As adults, Christy and her two sisters still struggle to manage life after their experiences growing up a mom who did not seek treatment for her bipolar disorder. Learn more on bettysbattleground.com

Thank you for sharing your story here Christy. I appreciate your candor in discussing your traumatic childhood with a mother who did not seek treatment for her Bipolar Disorder.

If you’d like to leave a respectful comment for Christy and her family, please do so below.

It would also mean the world to me if you could take a couple seconds out of your day to share this on a social platform or two.

If you enjoyed this post, don’t forget to subscribe so you can get access to more Betty’s Battleground!

Til next time.

24 thoughts on “Tales From The Other Side: “Growing Up With An Untreated Bipolar Mom”

  1. I do not have words to express how I feel after reading this Christy. I cannot imagine how difficult your childhood must have been. As adults we can understand our parents better, but as kids it is all too much. I appreciate your candor in sharing your story. I am better informed because of it. Sending you and your family my best!

    ❥ tanvii.com

    • This was my Life in so many ways, but after age 11 my father died and I was alone. I’m almost 60 yrs old now. I was dx’ed with PTSD when I was 38. I have not been able to leave my home without taking medication for 2 years. I need help! I have 2 wonderful grandson’s & I’m missing out on watching them grow up. I had a stroke Nov. 2017. I need another surgery because I could have another stroke that could kill me anytime. I love my grand children so much, please tell me where to go to get help. God bless you for telling your story.

      • I am so sorry that you are struggling so much. You certainly deserve to be able to enjoy your beautiful grandchildren. It’s hard to point you to a specific place to get help since I don’t know where you live and I am also not a social worker or other kind of mental health professional, but I can tell you that writing, mindfulness practices (like meditation, yoga, or even just mindful eating/walking), and talk therapy through a local provider have been essential to my personal recovery. Bessel van der Kolk is a renowned PTSD researcher who has done a lot of studies on the effectiveness of yoga in trauma recovery; this is something that has also helped me–but given your physical health issues, I would definitely recommend seeing a physician first. He or she should be able to recommend some safe poses that will be able to help relax you and reenage you with your body in ways you can manage without putting you through too much stress.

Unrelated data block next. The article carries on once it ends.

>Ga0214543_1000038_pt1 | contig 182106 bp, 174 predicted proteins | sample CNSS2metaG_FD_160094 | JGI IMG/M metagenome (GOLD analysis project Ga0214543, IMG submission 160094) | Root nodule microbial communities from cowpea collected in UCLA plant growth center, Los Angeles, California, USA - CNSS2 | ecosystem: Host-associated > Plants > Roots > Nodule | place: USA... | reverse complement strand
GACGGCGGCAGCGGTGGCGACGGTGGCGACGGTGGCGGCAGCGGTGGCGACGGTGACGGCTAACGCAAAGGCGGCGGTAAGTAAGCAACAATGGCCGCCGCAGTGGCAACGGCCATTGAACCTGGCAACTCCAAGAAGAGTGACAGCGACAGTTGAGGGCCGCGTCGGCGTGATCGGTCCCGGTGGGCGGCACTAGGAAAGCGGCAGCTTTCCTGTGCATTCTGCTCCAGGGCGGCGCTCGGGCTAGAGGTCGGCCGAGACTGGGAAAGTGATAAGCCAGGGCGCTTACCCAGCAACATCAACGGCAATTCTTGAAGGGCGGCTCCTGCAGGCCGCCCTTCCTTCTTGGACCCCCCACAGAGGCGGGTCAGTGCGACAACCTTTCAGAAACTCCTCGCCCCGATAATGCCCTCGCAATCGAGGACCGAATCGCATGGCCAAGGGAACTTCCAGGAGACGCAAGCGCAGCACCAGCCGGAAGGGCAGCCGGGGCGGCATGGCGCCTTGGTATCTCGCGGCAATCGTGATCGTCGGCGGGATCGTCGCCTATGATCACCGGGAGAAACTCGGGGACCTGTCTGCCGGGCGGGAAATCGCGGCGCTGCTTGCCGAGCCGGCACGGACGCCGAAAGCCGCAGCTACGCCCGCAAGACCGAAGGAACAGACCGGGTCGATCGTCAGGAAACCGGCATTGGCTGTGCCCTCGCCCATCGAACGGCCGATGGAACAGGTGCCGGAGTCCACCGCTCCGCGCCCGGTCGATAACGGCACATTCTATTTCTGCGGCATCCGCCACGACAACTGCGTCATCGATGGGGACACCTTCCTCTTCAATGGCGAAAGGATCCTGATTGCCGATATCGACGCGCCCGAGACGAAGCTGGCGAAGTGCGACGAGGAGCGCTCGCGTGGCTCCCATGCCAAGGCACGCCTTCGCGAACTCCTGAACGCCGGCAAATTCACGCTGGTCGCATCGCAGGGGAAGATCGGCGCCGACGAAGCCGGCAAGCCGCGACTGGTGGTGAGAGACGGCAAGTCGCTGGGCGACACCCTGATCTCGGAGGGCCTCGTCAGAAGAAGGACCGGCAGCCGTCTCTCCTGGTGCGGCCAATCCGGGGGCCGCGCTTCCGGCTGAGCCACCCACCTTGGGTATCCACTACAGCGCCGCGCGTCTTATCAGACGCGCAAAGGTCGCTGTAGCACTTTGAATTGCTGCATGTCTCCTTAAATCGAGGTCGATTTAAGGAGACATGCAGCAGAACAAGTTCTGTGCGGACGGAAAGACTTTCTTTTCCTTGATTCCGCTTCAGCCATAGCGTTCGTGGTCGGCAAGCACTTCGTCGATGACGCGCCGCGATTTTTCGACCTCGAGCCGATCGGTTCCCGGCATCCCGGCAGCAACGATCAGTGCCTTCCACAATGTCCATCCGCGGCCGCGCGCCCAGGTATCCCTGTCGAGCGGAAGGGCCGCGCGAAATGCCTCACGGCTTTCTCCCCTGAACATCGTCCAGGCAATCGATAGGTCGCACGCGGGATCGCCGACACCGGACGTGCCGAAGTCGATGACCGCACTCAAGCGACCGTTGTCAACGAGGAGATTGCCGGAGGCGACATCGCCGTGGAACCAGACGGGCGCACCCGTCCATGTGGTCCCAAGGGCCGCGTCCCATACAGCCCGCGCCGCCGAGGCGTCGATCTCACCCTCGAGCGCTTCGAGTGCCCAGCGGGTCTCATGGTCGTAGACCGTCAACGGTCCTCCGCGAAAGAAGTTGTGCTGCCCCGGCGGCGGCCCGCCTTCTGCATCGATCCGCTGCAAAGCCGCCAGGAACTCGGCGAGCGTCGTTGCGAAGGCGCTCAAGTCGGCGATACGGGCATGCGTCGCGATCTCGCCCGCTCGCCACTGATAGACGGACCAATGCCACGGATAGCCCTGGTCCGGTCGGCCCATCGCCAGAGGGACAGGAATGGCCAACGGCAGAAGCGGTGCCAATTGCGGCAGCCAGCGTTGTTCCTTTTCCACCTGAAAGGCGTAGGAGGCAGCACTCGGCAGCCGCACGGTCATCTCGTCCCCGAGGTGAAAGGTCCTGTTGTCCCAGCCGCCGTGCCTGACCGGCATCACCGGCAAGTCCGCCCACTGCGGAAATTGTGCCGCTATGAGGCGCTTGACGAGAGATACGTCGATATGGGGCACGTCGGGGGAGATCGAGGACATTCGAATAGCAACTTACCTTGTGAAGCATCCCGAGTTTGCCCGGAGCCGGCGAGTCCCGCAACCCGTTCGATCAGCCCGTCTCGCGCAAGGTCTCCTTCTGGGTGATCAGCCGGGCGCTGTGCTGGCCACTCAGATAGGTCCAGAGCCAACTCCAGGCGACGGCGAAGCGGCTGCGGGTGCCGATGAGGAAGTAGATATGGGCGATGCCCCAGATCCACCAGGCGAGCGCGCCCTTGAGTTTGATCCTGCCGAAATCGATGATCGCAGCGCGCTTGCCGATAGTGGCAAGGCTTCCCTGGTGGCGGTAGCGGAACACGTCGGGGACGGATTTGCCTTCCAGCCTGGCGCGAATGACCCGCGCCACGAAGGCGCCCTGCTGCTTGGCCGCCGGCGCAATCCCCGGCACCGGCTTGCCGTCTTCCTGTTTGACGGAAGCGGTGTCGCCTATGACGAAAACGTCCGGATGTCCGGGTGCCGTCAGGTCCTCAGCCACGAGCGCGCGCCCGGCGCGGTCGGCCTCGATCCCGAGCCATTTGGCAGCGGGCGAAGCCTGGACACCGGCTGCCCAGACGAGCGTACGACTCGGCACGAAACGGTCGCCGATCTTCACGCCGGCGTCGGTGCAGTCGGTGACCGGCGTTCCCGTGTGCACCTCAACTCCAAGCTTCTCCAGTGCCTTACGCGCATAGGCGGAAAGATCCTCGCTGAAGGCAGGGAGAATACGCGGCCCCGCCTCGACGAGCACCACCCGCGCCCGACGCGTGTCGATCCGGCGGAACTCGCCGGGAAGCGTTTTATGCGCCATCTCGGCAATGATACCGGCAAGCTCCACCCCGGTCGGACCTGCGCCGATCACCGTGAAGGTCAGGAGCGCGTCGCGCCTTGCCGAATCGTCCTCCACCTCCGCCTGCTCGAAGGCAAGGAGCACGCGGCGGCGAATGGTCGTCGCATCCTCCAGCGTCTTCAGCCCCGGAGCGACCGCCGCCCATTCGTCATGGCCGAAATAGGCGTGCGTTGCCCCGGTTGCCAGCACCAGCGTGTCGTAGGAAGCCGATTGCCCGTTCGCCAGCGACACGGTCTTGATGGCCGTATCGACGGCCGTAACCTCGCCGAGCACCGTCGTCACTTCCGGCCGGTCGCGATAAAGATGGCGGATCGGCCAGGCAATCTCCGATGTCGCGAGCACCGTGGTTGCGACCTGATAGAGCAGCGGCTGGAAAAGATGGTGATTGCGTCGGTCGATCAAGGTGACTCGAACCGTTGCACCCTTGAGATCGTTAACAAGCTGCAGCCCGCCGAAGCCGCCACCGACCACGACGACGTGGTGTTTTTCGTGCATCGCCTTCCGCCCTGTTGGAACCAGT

2. Christie,
    I know exactly what you mean. The bad part is, my story is just like yours with a twist. I ended up that way. The ONLY difference between us, I knew something was wrong when I started doing the same thing. I did get help. My children were suffering. I NEVER hit them. That is the ONE thing that I didn’t agree with. I left 2 men over them starting to abuse them. They wanted me to go back and I would NOT go there. My children were still my world. I loved to snuggle with them and still do. Long enough to watch a movie or see them fall asleep. Playing games with them. Reading to them. These were always my downtime. It took a lot for me to go off… but it happened. I tried to get help and they wanted to treat it as depression. They did that for almost 14 years. I finally found a doctor that knew exactly what was wrong with me. That is when I found out that bipolar comes in 1 and 2. My brother is 1, I am 2. Our father is 1 and our mother is 2. Our father, we never knew because my mother took us and ran…only to be treated the same as I had done. She never got help. I did find out that the type 2 is offset from not being treated by depression when it starts. Mine was never treated as a teenager… which led to the type 2. My teenagers still remember the way that I was, but hope that my youngest will not! I cannot take generics because of some unknown reason. If I do, it returns. I have to take name brand medicine or I end up yelling again. I have NEVER held my hand up to my children, never hit them. I did chase one of my daughters up the stairs because she told me to leave her alone (and in my right state of mind) when I told her to stop doing something. When I tried to grab her shirt after telling her to come back, she didn’t. So I in turn chased her. When I went to grab her shirt, I accidentally grabbed her hair. I felt so bad about that. I was actually taking the right meds. I took her back downstairs with me and made her sit on the bed while she cried. Afterwards, I had to explain to her. I think that was the hardest thing for me to do and hurt me so bad.